Applying the foregoing rules to the undisputed facts in this case, we are unable to escape the conviction that the presence of this chart and its use in the jury room must be to, and it is reasonably probable that it did, influence the verdict. The issue of decedent's speed was of primary importance. *326 There was direct evidence thereon based upon the stopping of a car travelling at various speeds. The chart portrayed by drawings these various distances in a far more graphic manner than may be had from mere spoken words. It was not in evidence and showed a different distance at a certain speed, than that testified to by witnesses. A litigant is entitled to have his case determined upon the evidence presented in open court and regarding which counsel have an opportunity to examine the same. This was not the instant case.
Appellee cites Fagen Elevator v. Pfiester, 244 Iowa 633, 56 N.W.2d 577, as an instance where taking outside books, etc., into the jury room was held no basis for a new trial. The basis for this decision was that the book merely stated the law, which the jurors were presumed to know and was not likely to have influenced the verdict. It is not determinative of the instant case where it was facts, not laws, that were involved. This ground of the motion should have been sustained.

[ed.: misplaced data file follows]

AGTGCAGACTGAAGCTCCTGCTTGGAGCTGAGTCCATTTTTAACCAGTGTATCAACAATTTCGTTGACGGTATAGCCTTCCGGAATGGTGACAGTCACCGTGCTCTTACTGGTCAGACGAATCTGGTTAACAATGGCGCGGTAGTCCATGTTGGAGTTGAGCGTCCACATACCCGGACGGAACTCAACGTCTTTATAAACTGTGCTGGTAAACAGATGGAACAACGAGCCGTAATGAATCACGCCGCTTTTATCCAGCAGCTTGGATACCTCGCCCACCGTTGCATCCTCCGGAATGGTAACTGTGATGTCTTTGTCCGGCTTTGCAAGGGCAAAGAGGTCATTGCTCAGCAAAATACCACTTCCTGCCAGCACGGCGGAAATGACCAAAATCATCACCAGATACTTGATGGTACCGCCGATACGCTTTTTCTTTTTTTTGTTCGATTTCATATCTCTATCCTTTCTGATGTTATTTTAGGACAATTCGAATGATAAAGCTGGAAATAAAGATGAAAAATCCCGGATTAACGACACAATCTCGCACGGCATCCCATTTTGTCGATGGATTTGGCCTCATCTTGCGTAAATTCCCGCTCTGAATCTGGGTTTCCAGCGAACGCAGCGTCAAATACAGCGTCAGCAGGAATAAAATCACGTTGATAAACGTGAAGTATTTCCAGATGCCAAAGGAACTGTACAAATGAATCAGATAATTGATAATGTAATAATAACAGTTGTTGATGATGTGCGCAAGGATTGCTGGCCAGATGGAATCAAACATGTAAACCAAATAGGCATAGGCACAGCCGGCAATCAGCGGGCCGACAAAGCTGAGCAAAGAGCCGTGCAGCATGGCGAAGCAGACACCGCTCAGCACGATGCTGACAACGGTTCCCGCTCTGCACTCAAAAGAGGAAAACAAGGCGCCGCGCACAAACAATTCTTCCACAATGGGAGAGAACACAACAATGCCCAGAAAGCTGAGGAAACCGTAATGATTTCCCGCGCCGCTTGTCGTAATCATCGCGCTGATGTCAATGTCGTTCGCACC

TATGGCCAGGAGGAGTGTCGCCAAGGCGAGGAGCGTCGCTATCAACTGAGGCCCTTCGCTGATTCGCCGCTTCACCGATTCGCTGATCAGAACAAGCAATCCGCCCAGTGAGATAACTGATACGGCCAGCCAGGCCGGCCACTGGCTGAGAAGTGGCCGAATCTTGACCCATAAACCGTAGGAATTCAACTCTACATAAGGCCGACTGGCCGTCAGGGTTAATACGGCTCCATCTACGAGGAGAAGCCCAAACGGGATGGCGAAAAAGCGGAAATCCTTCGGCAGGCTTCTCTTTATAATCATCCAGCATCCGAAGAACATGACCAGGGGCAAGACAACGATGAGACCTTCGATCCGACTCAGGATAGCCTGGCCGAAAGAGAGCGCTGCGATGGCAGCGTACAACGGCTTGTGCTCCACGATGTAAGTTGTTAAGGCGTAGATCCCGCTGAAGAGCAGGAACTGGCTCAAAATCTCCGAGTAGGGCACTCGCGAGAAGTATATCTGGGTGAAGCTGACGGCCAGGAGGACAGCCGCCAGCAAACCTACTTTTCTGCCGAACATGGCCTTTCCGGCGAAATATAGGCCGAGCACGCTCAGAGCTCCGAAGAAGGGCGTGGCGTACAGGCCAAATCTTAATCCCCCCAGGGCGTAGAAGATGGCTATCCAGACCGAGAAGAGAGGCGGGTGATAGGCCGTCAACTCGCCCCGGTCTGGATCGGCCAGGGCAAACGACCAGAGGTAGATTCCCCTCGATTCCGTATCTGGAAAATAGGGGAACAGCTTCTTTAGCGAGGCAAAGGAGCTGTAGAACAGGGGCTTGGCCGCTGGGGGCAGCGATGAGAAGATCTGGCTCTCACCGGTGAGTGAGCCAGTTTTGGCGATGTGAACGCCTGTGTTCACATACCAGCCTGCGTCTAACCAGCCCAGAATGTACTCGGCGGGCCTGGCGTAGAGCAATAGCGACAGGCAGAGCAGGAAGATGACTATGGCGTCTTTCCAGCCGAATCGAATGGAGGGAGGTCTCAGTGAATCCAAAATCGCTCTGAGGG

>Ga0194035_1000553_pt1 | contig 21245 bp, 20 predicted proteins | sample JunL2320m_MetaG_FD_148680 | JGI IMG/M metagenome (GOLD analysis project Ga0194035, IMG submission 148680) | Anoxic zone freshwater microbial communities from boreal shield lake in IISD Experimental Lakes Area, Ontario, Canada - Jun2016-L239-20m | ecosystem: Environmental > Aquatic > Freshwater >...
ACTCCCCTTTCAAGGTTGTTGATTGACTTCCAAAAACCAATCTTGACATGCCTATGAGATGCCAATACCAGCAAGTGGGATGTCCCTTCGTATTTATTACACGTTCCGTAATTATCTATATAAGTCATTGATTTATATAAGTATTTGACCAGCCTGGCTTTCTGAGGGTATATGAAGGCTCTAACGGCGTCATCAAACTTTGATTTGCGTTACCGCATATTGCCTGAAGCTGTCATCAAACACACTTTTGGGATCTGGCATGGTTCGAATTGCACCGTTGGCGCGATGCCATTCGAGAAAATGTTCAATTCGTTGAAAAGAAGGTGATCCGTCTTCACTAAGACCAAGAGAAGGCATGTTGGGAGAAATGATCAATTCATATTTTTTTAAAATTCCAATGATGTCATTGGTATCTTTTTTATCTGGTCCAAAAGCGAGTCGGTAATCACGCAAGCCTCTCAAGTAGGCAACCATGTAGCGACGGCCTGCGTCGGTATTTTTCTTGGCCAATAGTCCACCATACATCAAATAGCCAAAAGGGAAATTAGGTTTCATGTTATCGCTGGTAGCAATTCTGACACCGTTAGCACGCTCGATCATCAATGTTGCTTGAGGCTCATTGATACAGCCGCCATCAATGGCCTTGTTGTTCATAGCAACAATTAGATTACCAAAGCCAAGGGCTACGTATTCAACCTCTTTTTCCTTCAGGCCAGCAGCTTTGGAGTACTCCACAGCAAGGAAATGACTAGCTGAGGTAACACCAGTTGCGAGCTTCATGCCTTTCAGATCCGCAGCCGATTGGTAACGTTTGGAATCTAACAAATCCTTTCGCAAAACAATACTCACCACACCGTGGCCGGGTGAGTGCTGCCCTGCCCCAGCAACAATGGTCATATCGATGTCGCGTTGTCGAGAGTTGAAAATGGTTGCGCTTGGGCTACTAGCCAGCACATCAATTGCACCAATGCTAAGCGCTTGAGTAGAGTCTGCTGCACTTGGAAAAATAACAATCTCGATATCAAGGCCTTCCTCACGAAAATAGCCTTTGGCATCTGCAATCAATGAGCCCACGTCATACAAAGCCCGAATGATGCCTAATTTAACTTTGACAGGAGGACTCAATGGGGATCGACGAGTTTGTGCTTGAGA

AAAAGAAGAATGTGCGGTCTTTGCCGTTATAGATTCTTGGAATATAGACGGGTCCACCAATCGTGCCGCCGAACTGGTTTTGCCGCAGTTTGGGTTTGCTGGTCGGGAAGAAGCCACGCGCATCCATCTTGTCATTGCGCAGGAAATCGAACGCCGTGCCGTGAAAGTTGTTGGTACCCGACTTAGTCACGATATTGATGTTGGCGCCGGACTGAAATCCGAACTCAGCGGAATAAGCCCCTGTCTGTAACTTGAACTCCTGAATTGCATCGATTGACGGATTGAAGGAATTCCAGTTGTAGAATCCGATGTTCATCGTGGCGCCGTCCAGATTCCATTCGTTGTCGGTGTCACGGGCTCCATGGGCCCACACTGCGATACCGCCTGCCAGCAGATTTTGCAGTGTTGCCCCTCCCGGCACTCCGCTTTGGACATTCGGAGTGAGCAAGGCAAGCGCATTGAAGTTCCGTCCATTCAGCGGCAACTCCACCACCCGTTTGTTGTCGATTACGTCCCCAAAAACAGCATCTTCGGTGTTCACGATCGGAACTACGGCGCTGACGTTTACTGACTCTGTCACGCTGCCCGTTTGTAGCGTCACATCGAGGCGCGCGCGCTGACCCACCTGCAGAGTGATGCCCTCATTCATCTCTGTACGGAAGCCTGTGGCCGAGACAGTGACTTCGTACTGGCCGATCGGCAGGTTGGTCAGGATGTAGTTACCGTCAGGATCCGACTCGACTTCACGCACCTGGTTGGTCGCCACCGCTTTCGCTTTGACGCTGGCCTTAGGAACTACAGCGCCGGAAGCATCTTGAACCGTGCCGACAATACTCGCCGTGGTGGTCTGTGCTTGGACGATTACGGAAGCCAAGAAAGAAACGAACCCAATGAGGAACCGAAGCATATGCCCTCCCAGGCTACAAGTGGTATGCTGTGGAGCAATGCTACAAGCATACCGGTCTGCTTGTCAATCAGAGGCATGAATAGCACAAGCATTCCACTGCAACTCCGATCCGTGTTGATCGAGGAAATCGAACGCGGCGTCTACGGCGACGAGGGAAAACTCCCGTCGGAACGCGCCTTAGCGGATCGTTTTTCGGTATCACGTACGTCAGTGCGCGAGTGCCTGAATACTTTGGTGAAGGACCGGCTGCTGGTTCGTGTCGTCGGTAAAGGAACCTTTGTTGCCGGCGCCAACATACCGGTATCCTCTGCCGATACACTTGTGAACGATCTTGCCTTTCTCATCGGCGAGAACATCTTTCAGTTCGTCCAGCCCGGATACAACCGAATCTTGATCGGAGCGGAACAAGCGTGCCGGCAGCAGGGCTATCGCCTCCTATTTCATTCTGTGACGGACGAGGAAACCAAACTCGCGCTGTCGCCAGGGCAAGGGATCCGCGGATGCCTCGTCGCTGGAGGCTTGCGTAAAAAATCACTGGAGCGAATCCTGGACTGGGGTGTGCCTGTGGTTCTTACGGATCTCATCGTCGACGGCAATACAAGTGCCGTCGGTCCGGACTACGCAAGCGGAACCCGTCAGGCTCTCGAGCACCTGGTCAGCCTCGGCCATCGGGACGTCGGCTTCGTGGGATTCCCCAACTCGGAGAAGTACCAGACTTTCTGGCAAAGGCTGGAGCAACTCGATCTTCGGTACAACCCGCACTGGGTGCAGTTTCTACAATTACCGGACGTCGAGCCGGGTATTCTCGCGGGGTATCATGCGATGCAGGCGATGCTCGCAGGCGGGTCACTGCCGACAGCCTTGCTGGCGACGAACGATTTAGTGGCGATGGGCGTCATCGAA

II. It is also uncontradicted in the record that two jurors, during the course of the trial, drove to the scene of the collision and negotiated certain curves in the road. There was testimony of witnesses as to what would be deemed a safe speed on these curves. The jurors found they could drive it three to five miles an hour faster. This matter was discussed by various jurors. While we cannot approve of such practice and trial courts should clearly inform jurors as to such conduct, we are not prepared to say this ground should have been sustained. It deals with mere opinions as to what may be a safe speed, and under the situation cannot so clearly be said to have reasonably influenced the verdict, as to lead us to say the trial court abused its discretion.
Reversed and remanded.
All Justices concur except BLISS, J., not sitting.